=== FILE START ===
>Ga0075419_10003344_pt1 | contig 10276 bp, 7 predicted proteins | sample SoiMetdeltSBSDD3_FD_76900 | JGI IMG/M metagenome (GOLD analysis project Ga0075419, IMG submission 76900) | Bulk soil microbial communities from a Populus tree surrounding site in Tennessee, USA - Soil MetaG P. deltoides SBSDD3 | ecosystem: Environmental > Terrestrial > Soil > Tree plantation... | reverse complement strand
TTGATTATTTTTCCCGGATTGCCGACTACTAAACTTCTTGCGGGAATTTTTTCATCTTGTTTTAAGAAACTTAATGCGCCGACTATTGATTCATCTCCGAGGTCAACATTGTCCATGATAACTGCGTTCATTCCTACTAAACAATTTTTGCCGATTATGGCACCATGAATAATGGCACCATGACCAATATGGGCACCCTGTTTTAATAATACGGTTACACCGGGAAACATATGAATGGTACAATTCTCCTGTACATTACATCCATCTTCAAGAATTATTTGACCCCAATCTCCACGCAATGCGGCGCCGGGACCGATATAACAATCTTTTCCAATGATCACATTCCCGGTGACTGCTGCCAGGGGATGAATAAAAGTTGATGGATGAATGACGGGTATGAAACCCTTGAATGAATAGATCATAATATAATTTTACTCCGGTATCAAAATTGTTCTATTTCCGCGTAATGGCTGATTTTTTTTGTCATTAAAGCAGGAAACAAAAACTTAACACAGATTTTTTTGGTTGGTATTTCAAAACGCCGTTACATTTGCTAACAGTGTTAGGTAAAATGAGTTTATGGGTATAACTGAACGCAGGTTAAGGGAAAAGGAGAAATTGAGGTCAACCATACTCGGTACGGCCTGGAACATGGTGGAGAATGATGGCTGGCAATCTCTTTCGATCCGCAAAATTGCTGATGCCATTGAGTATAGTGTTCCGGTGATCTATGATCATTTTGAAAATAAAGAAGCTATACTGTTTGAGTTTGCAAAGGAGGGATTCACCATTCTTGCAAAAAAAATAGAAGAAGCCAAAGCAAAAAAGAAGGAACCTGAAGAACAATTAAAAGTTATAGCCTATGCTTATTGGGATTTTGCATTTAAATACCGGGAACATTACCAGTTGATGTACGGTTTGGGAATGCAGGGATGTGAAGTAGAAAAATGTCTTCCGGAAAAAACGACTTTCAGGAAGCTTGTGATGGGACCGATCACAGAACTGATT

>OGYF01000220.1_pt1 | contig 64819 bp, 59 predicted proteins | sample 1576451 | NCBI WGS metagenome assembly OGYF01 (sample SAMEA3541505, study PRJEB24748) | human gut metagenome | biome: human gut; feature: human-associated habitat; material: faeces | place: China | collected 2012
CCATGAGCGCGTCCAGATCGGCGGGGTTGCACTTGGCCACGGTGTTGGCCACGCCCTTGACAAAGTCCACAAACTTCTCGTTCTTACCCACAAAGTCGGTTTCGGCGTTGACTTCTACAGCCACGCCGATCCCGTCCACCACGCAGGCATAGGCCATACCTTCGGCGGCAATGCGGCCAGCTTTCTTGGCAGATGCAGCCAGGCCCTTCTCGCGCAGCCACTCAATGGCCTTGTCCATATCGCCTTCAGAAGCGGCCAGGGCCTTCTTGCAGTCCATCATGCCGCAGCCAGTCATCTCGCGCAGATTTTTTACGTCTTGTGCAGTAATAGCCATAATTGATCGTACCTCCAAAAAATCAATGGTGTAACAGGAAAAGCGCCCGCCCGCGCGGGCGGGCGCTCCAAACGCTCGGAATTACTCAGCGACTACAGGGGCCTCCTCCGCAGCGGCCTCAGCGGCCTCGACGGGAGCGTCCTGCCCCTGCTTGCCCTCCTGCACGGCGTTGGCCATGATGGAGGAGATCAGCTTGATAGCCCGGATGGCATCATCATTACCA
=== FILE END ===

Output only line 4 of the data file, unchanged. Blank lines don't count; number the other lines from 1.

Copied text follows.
CCATGAGCGCGTCCAGATCGGCGGGGTTGCACTTGGCCACGGTGTTGGCCACGCCCTTGACAAAGTCCACAAACTTCTCGTTCTTACCCACAAAGTCGGTTTCGGCGTTGACTTCTACAGCCACGCCGATCCCGTCCACCACGCAGGCATAGGCCATACCTTCGGCGGCAATGCGGCCAGCTTTCTTGGCAGATGCAGCCAGGCCCTTCTCGCGCAGCCACTCAATGGCCTTGTCCATATCGCCTTCAGAAGCGGCCAGGGCCTTCTTGCAGTCCATCATGCCGCAGCCAGTCATCTCGCGCAGATTTTTTACGTCTTGTGCAGTAATAGCCATAATTGATCGTACCTCCAAAAAATCAATGGTGTAACAGGAAAAGCGCCCGCCCGCGCGGGCGGGCGCTCCAAACGCTCGGAATTACTCAGCGACTACAGGGGCCTCCTCCGCAGCGGCCTCAGCGGCCTCGACGGGAGCGTCCTGCCCCTGCTTGCCCTCCTGCACGGCGTTGGCCATGATGGAGGAGATCAGCTTGATAGCCCGGATGGCATCATCATTACCA